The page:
In another apparent surrender on the heels of Memogate, Senate Republicans appeared again to take the low road–the one without a view. But for the White House, the appearances were worse.
Earlier this year the president used the recess-appointment power (as Bill Clinton had before him) to end the tribulations of Charles Pickering and the Democrats’ religious test against Bill Pryor. But despite their applause for Clinton’s recess appointment of Judge Roger Gregory, Democrats (and the Washington Post) cried foul–and, without blushing, Democrats argued that the president had violated the Constitution.
Daschle promised no more judicial confirmations unless the president surrendered the recess power. Last Tuesday, the president appeared to do just that, if only for this year.
For conservative leaders who think in terms of principle, appearing to give up a constitutional power does not look good. Senator Chuck Schumer (D., N.Y.), who would take credit for his birth if he could get quoted, quickly trumpeted the president’s surrender.
Moreover, the tactic was pushed on the White House by Judiciary Committee Chairman Orrin Hatch (R., Utah) and turned out to be short-sighted, stepping on the far-sighted Republican course of highlighting Democratic obstruction. And it gave Tom Daschle a stick–actually a magic wand–that seemed to make the Democratic filibusters invisible to liberal editorialists.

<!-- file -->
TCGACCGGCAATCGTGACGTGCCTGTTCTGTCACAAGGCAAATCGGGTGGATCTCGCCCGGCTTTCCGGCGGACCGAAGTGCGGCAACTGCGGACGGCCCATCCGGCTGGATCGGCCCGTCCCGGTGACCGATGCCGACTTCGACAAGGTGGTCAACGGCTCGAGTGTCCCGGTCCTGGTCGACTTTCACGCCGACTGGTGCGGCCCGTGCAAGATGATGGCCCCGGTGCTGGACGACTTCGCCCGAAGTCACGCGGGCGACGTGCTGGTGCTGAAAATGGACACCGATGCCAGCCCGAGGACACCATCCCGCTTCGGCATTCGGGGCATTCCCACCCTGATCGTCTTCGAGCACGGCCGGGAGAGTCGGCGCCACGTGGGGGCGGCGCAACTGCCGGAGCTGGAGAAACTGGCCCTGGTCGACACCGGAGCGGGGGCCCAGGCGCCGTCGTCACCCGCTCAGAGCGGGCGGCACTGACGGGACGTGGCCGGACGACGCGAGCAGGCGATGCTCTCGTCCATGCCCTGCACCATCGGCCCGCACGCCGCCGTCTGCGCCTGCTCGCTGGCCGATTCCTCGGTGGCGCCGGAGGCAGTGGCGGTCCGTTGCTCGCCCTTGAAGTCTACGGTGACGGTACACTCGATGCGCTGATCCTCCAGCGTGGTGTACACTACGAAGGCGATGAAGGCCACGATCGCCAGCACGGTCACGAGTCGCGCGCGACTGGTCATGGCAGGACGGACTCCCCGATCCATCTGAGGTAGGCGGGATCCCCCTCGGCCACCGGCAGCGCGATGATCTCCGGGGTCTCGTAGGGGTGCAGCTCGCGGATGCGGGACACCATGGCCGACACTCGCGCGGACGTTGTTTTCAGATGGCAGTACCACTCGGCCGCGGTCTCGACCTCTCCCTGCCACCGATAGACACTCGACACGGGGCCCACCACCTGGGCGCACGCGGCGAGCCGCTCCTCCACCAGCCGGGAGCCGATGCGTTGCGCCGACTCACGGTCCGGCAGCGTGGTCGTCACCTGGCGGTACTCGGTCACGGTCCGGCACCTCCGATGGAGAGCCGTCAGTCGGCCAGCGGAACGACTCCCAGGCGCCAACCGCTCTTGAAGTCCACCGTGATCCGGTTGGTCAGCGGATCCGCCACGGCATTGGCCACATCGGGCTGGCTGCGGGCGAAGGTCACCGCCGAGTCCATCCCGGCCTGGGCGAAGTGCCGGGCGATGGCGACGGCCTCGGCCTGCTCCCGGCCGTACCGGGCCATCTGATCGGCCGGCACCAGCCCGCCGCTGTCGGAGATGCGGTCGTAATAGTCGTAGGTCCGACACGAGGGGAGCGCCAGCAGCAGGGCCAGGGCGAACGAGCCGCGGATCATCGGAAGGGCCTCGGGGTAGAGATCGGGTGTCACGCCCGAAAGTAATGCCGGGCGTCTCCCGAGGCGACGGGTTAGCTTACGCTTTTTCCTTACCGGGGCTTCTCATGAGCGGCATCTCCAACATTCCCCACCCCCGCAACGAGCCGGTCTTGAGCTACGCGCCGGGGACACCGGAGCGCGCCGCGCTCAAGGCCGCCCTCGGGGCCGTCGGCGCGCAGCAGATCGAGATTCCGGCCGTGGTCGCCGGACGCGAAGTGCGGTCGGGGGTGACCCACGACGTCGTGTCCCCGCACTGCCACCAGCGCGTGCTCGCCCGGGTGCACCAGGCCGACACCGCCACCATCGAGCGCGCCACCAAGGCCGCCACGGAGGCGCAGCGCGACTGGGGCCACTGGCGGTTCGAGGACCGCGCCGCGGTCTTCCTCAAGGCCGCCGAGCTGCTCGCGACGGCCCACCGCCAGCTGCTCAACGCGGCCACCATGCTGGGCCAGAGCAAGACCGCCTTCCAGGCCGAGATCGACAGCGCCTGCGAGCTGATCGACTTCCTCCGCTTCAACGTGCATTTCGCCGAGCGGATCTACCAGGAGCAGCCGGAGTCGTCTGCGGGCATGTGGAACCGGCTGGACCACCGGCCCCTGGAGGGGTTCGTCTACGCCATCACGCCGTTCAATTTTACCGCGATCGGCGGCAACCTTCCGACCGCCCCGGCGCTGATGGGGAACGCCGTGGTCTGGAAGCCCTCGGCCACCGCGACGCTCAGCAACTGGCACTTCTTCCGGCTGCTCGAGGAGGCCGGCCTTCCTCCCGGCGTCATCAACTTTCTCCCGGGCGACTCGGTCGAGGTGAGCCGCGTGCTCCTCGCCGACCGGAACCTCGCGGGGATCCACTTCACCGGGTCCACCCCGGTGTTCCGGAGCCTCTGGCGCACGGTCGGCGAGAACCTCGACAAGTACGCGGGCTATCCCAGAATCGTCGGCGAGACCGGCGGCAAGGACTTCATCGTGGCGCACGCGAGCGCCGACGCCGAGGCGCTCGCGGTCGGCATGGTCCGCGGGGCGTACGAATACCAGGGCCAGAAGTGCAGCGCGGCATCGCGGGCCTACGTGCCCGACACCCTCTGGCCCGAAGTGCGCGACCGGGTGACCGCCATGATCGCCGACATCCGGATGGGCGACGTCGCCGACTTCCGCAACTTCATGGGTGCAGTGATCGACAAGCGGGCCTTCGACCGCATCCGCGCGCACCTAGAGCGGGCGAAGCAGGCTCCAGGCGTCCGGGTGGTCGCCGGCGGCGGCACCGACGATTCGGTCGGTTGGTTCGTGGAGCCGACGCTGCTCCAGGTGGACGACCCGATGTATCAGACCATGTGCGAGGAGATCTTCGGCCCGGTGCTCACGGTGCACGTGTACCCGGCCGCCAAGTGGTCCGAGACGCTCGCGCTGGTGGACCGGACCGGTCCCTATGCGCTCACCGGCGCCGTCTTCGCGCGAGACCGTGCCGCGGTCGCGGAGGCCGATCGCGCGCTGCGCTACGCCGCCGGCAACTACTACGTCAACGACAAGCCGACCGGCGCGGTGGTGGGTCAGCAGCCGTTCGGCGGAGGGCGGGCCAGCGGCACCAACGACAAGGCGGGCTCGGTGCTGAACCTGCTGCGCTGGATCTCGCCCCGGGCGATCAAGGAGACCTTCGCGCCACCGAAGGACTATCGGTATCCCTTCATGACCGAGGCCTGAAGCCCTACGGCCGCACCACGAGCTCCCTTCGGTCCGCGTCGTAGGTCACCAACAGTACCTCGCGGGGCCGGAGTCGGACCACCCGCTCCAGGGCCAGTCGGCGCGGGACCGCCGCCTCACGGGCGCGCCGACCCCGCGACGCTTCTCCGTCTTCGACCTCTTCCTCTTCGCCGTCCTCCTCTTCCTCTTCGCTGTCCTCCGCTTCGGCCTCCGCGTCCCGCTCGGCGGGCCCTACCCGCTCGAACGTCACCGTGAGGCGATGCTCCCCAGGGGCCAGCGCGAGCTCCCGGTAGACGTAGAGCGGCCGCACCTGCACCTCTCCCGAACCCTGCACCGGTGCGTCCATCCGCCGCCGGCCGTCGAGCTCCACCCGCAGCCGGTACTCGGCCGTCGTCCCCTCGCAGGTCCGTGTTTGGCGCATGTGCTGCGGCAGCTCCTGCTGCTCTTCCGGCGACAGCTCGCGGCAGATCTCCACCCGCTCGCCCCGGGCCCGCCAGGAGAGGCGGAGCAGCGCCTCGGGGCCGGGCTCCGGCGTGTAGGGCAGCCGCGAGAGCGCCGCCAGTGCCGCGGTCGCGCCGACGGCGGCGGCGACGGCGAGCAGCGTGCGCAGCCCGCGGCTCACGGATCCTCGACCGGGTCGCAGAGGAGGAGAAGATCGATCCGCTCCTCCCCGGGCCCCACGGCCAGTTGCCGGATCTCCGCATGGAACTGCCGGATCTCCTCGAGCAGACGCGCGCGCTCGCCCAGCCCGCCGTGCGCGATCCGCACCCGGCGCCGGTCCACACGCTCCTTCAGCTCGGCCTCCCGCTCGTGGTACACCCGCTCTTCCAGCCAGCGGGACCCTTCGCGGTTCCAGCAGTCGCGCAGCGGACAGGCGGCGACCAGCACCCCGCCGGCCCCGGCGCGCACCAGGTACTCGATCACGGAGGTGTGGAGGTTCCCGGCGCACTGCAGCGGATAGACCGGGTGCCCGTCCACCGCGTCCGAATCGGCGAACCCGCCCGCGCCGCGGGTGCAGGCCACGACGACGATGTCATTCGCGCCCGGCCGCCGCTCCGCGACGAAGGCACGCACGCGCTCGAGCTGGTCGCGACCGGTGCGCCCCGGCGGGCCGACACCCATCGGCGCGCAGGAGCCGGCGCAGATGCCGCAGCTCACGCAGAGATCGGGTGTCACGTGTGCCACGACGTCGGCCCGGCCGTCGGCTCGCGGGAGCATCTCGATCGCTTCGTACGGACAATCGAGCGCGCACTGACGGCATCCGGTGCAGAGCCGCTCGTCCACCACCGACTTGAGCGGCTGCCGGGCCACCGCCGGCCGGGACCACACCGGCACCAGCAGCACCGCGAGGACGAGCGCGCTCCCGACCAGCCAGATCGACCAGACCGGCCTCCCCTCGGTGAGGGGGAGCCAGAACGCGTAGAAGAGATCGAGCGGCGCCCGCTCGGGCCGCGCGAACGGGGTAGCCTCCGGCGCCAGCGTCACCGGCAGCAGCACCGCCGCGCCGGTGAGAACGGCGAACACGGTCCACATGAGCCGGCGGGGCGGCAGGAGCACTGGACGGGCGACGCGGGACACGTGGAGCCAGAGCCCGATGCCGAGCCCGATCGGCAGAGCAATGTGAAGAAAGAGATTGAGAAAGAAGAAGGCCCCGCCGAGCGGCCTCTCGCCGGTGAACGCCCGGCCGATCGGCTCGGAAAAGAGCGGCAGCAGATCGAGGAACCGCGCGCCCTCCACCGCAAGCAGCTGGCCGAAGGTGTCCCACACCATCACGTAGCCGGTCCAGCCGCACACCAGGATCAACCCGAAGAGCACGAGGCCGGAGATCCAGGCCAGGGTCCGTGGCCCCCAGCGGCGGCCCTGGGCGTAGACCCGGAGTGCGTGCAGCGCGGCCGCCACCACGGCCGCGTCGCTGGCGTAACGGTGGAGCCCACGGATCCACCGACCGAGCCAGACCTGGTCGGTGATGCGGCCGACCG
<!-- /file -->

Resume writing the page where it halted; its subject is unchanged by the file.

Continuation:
Yet despite Democrats’ crowing, the deal is not without GOP winners. Among them is the president. He had no intention of recess appointing any more nominees, and no more nominees would take the possibly short-lived honor.
The big winner was Leader Bill Frist. Frist’s timely threat to force Democrats to filibuster all of the stalled nominees with a series of floor votes through the summer, beginning with Marcia Cooke of Florida (an African American woman and a Democrat), forced Daschle’s hand.
Democrats did not want to expand their filibuster policy involuntarily and use the filibuster for the first time in history against a district-court nominee. Those of us who know Cooke as the first woman and first African American to lead the Georgetown University Alumni Association knew she was picture perfect. Daschle scrambled back to the negotiating table.
If there was any Republican loser it was Orrin Hatch. Even as the deal was being announced, the Chairman of the Judiciary Committee was criticizing Frist and telling reporters that he doubted there would be a deal.